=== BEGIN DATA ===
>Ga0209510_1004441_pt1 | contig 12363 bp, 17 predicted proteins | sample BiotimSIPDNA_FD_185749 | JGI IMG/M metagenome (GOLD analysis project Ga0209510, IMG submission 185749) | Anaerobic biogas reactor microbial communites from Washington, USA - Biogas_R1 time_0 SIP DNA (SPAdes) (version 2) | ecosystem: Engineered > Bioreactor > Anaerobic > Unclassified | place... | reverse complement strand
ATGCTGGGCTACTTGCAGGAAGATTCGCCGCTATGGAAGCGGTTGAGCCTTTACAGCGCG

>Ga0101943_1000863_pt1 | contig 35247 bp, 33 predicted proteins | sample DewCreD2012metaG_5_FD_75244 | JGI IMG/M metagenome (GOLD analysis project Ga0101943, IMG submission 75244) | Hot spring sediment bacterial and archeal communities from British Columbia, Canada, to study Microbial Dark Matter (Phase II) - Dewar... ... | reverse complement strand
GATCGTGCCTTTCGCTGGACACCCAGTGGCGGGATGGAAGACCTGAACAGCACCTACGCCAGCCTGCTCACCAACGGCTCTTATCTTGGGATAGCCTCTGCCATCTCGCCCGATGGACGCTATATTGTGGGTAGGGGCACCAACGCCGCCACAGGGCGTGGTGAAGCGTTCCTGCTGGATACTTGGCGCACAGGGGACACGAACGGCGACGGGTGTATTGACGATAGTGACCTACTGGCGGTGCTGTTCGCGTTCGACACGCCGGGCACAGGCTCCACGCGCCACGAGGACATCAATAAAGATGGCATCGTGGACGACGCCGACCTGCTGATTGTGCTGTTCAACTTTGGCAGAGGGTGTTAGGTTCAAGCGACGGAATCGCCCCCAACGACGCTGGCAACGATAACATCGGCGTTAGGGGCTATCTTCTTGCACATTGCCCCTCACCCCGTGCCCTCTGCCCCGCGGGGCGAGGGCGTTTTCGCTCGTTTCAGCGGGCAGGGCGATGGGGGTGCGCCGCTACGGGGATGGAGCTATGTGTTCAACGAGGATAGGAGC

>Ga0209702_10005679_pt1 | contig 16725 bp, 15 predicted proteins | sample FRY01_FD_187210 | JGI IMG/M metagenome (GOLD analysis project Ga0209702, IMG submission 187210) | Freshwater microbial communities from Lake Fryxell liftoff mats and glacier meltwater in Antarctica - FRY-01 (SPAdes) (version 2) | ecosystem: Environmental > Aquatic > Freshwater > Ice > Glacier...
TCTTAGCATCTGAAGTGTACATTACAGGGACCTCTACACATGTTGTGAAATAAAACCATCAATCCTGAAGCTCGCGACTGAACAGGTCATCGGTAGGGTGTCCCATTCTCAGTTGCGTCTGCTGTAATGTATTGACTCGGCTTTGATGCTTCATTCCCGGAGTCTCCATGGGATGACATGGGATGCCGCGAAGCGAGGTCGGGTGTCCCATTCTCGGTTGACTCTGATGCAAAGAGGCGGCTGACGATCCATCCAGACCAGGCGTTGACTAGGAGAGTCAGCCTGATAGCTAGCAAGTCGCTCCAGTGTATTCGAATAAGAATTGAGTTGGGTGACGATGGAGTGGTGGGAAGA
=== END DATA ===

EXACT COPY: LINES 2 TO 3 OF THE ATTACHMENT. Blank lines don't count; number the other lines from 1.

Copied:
ATGCTGGGCTACTTGCAGGAAGATTCGCCGCTATGGAAGCGGTTGAGCCTTTACAGCGCG

>Ga0101943_1000863_pt1 | contig 35247 bp, 33 predicted proteins | sample DewCreD2012metaG_5_FD_75244 | JGI IMG/M metagenome (GOLD analysis project Ga0101943, IMG submission 75244) | Hot spring sediment bacterial and archeal communities from British Columbia, Canada, to study Microbial Dark Matter (Phase II) - Dewar... ... | reverse complement strand